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The Andean mountain cat: an endangered Andean species

The Andean mountain cat: an endangered Andean species

13 January 2020

What a pretty animal the Andean Mountain cat is! Also known simply as the Andean cat, Leopardus jacobita is a small wild feline that inhabits a few isolated high mountain regions of South America’s Andes Mountains.

It’s cute little face is similar to a domestic calico, but its tail is striped, thick, long and bushy- reminiscent of another endangered mountain wild cat, but much larger and very distant- the Himalayan Snow Leopard. Strangely, but as evidenced in photographs, the Andean cat looks a bit like a cross between a house cat and snow leopard.  Such a beauty!

But this hardy survivor it’s no house cat! The Andean mountain cat inhabits mainly in the cold, rugged Andean mountains of southern Peru, with smaller isolated ranges in the Andean highlands of northern Chile, Argentina and Bolivia.

This rarely seen species is listed as Endangered on the IUCN Red List, with only an estimated 2,500 individuals thought to remain in the wild.

The Andean cat lives in isolated areas of the high Andes, from about 5,900 ft. (1,800 m.) above sea level in northwestern Argentina, and up to over 13,000 ft. (4,000) a.s.l. in the Andes of Peru, Chile and Bolivia. It takes a really tough cat to survive at such altitudes!

A meaty diet

As carnivores, their diet consists mainly (up to 94%) of the Andean vizcacha, a rabbit-like rodent that lives in rocky areas. One might speculate that the Andean cat’s long tail helps it to maintain its balance as it scampers about rocky formations hunting for vizcachas.

Another small South American wild cat, the Pampas cat, also inhabits the same regions, but it has much larger range, including the lowland plains. Somewhat similar in appearance, pampas cats are sometimes identified as Andean cats, which makes accurate population surveys difficult.

They also share the same food sources, which generates competition between these species. The pampas cat, with its larger populations, is listed as Near Threatened. 

Discovery of the species

Before 1998, only two photographs were known of the Andean mountain cat. Researcher Jim Sanderson took on the challenge of finding and studying the Andean cat. Since then, the dedicated efforts of Sanderson and associated scientists and field researchers of the Small Cat Alliance and other wildlife conservation NGOs and governmental organizations have been essential in the conservation of this precious species.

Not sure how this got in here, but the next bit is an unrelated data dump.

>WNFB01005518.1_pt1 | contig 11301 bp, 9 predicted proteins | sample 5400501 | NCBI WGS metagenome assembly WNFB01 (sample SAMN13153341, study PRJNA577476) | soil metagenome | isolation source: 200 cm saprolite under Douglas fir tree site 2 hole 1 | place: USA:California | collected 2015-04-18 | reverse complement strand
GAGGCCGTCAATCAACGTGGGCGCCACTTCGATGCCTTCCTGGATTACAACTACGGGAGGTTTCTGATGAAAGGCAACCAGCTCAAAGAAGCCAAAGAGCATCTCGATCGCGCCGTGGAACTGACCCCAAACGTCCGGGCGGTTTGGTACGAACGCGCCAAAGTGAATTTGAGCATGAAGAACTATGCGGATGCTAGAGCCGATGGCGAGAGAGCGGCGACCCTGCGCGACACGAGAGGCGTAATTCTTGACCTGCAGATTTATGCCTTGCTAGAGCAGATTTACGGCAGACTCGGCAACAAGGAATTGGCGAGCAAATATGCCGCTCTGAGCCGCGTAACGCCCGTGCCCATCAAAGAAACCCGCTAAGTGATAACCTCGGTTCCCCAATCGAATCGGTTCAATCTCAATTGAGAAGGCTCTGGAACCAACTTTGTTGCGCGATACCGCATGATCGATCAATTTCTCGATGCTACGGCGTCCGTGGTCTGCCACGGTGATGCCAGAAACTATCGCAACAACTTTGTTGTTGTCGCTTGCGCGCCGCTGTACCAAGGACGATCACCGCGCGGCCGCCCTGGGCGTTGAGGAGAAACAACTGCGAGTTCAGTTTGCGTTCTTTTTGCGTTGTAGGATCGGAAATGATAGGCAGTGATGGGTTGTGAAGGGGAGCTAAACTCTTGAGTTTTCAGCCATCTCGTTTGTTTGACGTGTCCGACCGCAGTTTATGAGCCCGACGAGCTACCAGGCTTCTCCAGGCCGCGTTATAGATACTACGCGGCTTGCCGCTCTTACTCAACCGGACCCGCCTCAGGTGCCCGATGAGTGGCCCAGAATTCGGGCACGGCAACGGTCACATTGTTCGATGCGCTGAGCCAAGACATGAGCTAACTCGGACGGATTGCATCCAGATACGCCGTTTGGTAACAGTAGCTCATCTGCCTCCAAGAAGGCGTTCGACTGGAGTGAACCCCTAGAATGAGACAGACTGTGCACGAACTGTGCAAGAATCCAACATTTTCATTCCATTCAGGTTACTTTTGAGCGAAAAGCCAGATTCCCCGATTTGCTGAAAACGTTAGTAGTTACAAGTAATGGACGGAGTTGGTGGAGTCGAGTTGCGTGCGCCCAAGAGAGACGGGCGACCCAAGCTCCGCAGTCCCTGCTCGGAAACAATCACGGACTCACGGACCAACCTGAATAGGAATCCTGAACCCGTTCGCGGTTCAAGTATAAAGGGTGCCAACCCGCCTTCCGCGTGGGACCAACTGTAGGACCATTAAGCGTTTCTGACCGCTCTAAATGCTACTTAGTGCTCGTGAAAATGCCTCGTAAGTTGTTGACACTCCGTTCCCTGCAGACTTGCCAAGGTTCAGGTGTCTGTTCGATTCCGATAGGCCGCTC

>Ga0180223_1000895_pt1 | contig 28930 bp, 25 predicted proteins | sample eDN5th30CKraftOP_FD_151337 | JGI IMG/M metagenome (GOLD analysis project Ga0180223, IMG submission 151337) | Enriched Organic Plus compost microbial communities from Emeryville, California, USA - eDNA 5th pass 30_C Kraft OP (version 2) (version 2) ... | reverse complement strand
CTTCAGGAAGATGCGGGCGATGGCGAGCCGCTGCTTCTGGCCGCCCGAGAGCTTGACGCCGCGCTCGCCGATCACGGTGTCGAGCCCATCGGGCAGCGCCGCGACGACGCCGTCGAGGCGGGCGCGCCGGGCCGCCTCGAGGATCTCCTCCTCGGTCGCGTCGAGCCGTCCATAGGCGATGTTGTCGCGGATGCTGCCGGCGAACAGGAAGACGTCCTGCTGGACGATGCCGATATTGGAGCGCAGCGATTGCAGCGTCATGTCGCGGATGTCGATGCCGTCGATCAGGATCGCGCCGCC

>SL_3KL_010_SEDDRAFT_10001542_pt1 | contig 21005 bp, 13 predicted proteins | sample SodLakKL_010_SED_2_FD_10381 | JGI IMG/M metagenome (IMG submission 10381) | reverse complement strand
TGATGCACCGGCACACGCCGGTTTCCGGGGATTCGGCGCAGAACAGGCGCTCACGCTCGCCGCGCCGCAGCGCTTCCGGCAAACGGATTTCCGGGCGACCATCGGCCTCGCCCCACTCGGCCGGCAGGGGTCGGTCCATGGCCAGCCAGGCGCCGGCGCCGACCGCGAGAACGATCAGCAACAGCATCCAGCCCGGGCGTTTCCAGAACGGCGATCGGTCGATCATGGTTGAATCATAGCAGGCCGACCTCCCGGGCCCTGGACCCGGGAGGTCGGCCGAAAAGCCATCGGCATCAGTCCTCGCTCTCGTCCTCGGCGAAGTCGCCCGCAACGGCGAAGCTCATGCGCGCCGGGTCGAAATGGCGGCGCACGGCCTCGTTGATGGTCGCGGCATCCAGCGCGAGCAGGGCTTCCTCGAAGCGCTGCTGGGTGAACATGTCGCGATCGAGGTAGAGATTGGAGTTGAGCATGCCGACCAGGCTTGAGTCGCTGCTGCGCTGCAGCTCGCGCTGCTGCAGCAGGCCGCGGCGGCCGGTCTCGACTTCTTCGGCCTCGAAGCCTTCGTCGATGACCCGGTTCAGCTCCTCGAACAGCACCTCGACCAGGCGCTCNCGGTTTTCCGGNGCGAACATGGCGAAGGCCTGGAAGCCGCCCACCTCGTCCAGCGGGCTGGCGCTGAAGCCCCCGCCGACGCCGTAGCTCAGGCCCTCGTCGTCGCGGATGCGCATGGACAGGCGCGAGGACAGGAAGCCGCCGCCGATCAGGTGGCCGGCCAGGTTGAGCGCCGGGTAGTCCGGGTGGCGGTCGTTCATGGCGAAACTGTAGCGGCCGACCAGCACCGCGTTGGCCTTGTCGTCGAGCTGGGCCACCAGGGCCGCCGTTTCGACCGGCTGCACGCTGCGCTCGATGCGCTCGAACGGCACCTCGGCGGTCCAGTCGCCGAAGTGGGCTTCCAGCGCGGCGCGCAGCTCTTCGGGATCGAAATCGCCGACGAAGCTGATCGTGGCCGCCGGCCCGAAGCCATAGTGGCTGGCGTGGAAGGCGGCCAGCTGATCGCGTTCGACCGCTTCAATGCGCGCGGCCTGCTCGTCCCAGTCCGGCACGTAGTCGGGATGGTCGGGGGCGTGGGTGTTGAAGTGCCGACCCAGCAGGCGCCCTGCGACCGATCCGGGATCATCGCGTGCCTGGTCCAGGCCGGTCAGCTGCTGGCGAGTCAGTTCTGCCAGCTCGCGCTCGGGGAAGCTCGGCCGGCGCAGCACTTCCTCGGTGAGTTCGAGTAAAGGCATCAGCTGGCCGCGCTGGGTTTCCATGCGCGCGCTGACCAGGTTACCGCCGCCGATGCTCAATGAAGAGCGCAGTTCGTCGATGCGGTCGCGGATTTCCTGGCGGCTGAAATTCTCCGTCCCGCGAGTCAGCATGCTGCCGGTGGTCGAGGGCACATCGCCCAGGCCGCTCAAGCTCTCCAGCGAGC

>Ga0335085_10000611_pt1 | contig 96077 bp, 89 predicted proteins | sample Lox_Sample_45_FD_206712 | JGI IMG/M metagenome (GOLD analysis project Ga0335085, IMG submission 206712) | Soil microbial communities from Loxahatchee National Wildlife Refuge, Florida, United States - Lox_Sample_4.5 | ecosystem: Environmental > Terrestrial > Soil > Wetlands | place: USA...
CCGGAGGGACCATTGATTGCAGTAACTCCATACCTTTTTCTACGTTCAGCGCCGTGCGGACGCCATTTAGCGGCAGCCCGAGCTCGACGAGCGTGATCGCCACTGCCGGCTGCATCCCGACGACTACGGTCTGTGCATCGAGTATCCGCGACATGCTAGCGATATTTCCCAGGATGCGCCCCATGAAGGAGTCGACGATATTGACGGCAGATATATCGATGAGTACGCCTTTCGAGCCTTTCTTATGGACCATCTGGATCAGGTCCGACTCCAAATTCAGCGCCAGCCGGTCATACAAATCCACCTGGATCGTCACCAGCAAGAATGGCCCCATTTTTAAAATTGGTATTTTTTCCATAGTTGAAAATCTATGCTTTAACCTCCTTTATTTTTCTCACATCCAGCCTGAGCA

Conservation efforts

The central governments of Peru, Chile, and Argentina have enacted hunting bans and different levels of protection for the Andean cat and other wild felines, with less specific regulations in Bolivia.  

What is absolutely key in conservation initiatives to protect Andean fauna is to guarantee the protection and integrity of entire ecosystems, especially in high mountains areas where many animals depend on hunting scarce prey, or on eating fragile vegetation, in order to survive. 

When you embark on your journey to trek and explore the Andes, your chances of seeing an Andean cat are not particularly high. But you just never know- you could be lucky and see one,  even photograph one, especially in some of the pristine, uncrowded areas along the Route to Ausangate.

You will very likely see vizcachas scurrying about the rock formations, along with many bird species, and dozens of llamas and alpacas.

Ecotourism

Please keep in mind, Andean Lodges is fully dedicated to protecting and conserving Andean mountain ecosystems. As one of the most experienced and professional adventure travel companies in all of Latin America, supporting ecosystem protection and wildlife conservation are key components of our mission.

All in all, the Andean Lodges experience is about close connection with the natural world. You’ll hike among huge mountains and glaciers that inspire awe and wonder, alongside glittering glacial lakes and streams, and across magical meadows.

And you’ll enjoy the hospitality and comfort of some of the very best mountain ecolodges in the world. And you’ll meet a local native culture, the Quechua people of the Ausangate region, who welcome you to enjoy the wonders of their ancestral lands. This is all about living life at its very fullest!

How to do this? Contact us at andeanlodges.com and we’ll help you plan the most ideal Ausangate trek for your expectations and needs. You can also include a perfect acclimatization program, during which you’ll prepare for your trek by exploring the ancient and modern wonders Cusco has to offer.

The time is now, and who knows- you just might, maybe, see a very, very special wild kitty in the Andes of Peru!

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